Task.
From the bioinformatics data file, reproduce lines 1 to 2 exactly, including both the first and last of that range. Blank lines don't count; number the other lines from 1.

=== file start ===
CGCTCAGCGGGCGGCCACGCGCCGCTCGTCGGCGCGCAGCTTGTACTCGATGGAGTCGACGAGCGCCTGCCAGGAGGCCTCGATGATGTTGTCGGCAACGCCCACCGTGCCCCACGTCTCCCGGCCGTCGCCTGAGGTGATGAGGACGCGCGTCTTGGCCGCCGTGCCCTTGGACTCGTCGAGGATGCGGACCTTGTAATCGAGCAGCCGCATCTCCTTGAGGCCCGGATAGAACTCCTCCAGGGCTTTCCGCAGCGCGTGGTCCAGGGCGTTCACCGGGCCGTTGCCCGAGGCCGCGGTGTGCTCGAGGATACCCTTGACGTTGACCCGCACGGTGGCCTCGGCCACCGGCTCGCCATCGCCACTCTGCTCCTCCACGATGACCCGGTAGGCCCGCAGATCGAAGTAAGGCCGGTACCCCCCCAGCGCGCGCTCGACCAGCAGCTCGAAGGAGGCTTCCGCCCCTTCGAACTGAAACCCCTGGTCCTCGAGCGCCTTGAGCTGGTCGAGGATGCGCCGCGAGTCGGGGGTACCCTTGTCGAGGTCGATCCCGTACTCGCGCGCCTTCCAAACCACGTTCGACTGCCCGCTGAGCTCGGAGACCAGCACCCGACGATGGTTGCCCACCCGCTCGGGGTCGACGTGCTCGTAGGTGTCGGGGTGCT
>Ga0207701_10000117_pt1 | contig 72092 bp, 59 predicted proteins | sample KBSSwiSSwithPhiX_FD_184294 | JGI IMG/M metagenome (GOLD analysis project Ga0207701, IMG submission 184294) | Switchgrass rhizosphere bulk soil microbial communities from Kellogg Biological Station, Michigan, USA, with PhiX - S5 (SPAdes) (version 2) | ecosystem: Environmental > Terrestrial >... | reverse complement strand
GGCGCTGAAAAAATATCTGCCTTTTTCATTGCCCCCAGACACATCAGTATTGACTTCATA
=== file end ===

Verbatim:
CGCTCAGCGGGCGGCCACGCGCCGCTCGTCGGCGCGCAGCTTGTACTCGATGGAGTCGACGAGCGCCTGCCAGGAGGCCTCGATGATGTTGTCGGCAACGCCCACCGTGCCCCACGTCTCCCGGCCGTCGCCTGAGGTGATGAGGACGCGCGTCTTGGCCGCCGTGCCCTTGGACTCGTCGAGGATGCGGACCTTGTAATCGAGCAGCCGCATCTCCTTGAGGCCCGGATAGAACTCCTCCAGGGCTTTCCGCAGCGCGTGGTCCAGGGCGTTCACCGGGCCGTTGCCCGAGGCCGCGGTGTGCTCGAGGATACCCTTGACGTTGACCCGCACGGTGGCCTCGGCCACCGGCTCGCCATCGCCACTCTGCTCCTCCACGATGACCCGGTAGGCCCGCAGATCGAAGTAAGGCCGGTACCCCCCCAGCGCGCGCTCGACCAGCAGCTCGAAGGAGGCTTCCGCCCCTTCGAACTGAAACCCCTGGTCCTCGAGCGCCTTGAGCTGGTCGAGGATGCGCCGCGAGTCGGGGGTACCCTTGTCGAGGTCGATCCCGTACTCGCGCGCCTTCCAAACCACGTTCGACTGCCCGCTGAGCTCGGAGACCAGCACCCGACGATGGTTGCCCACCCGCTCGGGGTCGACGTGCTCGTAGGTGTCGGGGTGCT
>Ga0207701_10000117_pt1 | contig 72092 bp, 59 predicted proteins | sample KBSSwiSSwithPhiX_FD_184294 | JGI IMG/M metagenome (GOLD analysis project Ga0207701, IMG submission 184294) | Switchgrass rhizosphere bulk soil microbial communities from Kellogg Biological Station, Michigan, USA, with PhiX - S5 (SPAdes) (version 2) | ecosystem: Environmental > Terrestrial >... | reverse complement strand